Xah Lee has an interesting post on organizing your emacs init file in which he advocates breaking your
init.el file into several subfiles. Generally when people do this they organize the subfiles by category or function—all the items concerned with processing C files, for example, would be in their own subfile—and Lee is in favor of this approach. But even more, he says it’s a win to just arbitrarily break your
init.el into equal parts based simply on length.
I understand the urge to segregate individual functionality into separate files but I’ve never been able to warm up to the idea. My
init.el file is a little over 800 lines, probably making it of medium length in the universe of such files. According to Lee and others who like to break their configuration files up, this makes me a prime candidate for using subfiles.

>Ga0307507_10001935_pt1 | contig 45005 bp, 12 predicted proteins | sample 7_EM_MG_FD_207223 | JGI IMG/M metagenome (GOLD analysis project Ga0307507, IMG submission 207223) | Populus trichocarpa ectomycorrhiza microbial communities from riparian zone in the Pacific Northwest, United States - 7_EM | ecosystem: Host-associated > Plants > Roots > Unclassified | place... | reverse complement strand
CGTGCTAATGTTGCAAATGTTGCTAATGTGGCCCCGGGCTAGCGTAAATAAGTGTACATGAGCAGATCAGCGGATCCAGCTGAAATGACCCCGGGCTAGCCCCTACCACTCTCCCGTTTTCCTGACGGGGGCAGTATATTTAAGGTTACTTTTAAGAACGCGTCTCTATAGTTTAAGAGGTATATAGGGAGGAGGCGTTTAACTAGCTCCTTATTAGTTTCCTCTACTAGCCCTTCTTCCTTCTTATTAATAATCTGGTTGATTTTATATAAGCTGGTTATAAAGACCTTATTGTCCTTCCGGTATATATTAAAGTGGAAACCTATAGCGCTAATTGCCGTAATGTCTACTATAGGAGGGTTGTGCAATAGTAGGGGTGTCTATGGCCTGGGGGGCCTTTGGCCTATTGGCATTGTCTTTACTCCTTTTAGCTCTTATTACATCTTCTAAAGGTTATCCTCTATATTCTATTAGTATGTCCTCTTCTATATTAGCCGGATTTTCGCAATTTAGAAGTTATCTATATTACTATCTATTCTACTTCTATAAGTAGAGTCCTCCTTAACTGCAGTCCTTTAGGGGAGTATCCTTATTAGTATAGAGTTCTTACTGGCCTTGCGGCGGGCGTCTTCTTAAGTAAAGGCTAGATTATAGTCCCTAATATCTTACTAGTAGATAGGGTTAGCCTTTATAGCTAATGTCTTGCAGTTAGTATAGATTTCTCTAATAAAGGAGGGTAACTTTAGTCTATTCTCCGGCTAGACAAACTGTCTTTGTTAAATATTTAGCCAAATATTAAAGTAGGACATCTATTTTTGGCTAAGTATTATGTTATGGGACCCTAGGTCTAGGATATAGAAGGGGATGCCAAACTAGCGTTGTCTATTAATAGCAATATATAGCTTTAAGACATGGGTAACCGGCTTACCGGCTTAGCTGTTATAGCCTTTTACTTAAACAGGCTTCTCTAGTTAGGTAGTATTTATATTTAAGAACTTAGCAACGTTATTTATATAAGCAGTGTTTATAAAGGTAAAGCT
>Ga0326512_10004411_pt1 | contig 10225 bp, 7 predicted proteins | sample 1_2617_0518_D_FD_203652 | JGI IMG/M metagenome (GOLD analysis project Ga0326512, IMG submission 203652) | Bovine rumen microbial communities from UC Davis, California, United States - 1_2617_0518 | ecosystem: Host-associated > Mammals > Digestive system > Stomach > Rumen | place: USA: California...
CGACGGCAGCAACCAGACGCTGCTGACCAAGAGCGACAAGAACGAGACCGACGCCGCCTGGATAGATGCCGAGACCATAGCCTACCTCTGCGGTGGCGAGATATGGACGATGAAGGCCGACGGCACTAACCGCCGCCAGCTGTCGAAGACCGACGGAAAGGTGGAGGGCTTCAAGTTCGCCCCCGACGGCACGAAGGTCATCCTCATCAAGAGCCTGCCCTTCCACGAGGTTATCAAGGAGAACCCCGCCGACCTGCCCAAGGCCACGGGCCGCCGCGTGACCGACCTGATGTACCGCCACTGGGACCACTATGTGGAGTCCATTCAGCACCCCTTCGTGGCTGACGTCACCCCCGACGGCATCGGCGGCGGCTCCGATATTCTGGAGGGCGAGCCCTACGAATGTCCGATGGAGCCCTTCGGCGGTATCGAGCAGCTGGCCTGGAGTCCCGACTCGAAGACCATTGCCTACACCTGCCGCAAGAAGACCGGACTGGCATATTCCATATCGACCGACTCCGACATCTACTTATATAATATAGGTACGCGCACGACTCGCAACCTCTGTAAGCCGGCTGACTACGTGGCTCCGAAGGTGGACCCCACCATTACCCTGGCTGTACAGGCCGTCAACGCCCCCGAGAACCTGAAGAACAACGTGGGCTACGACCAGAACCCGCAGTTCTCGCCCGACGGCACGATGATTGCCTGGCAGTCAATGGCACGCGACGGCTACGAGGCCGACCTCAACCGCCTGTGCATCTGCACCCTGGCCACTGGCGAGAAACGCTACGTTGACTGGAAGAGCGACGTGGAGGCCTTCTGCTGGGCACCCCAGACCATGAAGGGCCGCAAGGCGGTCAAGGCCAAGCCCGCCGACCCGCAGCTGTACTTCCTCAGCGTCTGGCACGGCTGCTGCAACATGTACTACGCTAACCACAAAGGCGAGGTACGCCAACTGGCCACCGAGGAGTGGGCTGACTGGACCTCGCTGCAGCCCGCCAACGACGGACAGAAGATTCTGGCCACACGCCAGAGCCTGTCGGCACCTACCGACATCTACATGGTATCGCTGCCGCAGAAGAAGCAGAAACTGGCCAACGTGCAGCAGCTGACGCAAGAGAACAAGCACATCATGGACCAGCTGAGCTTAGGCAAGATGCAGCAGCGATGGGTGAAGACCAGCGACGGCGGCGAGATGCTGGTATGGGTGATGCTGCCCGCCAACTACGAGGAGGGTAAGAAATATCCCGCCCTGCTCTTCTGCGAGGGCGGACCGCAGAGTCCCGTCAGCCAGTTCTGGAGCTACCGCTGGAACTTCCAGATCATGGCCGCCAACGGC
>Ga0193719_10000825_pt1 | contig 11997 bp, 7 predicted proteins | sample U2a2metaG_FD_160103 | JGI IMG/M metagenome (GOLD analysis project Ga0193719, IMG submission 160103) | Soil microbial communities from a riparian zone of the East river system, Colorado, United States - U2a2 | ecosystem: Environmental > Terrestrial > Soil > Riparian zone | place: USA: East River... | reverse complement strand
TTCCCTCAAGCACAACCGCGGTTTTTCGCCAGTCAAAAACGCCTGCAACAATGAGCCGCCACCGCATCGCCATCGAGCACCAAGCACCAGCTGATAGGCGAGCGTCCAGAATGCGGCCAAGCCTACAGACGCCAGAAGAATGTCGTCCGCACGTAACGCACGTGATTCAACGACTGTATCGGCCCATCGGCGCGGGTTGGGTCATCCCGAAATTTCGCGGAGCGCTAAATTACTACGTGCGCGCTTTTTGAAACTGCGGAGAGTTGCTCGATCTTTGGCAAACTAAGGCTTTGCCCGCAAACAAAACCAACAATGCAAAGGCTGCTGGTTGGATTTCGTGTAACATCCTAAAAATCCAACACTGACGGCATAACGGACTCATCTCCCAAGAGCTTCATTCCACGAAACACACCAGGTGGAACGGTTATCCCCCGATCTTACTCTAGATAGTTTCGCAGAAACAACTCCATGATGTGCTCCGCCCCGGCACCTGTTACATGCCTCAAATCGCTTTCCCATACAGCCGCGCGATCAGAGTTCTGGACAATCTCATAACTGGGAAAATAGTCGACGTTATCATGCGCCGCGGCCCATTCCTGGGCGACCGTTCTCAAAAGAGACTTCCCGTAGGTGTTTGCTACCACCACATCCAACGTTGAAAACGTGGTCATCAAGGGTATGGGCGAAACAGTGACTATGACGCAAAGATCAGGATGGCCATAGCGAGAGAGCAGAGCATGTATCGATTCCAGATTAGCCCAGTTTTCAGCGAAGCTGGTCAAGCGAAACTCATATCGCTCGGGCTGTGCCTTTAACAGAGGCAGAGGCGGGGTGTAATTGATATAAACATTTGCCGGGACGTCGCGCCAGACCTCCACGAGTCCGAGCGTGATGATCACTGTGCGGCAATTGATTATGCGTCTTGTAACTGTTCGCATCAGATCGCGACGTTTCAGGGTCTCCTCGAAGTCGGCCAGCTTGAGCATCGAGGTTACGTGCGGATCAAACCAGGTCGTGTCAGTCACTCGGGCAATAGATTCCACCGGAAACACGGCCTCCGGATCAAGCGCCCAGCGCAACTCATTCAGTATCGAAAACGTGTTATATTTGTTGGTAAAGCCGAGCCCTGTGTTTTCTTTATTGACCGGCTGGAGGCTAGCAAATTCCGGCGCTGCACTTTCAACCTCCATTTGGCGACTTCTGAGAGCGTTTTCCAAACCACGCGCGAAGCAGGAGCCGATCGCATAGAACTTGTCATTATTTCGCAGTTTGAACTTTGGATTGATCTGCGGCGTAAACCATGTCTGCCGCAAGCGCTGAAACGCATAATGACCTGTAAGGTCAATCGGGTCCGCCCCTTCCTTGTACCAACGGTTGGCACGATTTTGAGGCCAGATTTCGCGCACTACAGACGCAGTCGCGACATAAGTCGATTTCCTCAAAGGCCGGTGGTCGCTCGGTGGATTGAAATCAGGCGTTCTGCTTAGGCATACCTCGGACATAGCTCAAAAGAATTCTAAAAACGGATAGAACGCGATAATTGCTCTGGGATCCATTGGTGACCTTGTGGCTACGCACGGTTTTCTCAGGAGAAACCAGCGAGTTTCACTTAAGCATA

I sort of do that by organizing my
init.el into subsections within the single file but I don’t see the case for multiple files. It seems to me that it’s just harder to find things that way and because I’m always tweaking my
init.el I almost always have it open it Emacs. That would be more of a pain if I had to keep several subfiles open all the time. Still, I recognize that this is largely a matter of preference and don’t insist that my way is right or better; it’s just my way.
The really interesting thing about Lee’s post is a bit of Elisp that he gives to automatically byte compile your
init.el file when it’s saved after being changed. The code checks to see if a
.elc exists and if so recompiles the init file. I’ve seen other solutions that do the same sort of thing but they all fell just a little bit short. The nice thing about Lee’s solution is that you can easily modify it to do exactly what you need.
Regardless of your position on multiple Emacs init files, Lee’s solution for automatically compiling this file or files makes his post worth a read.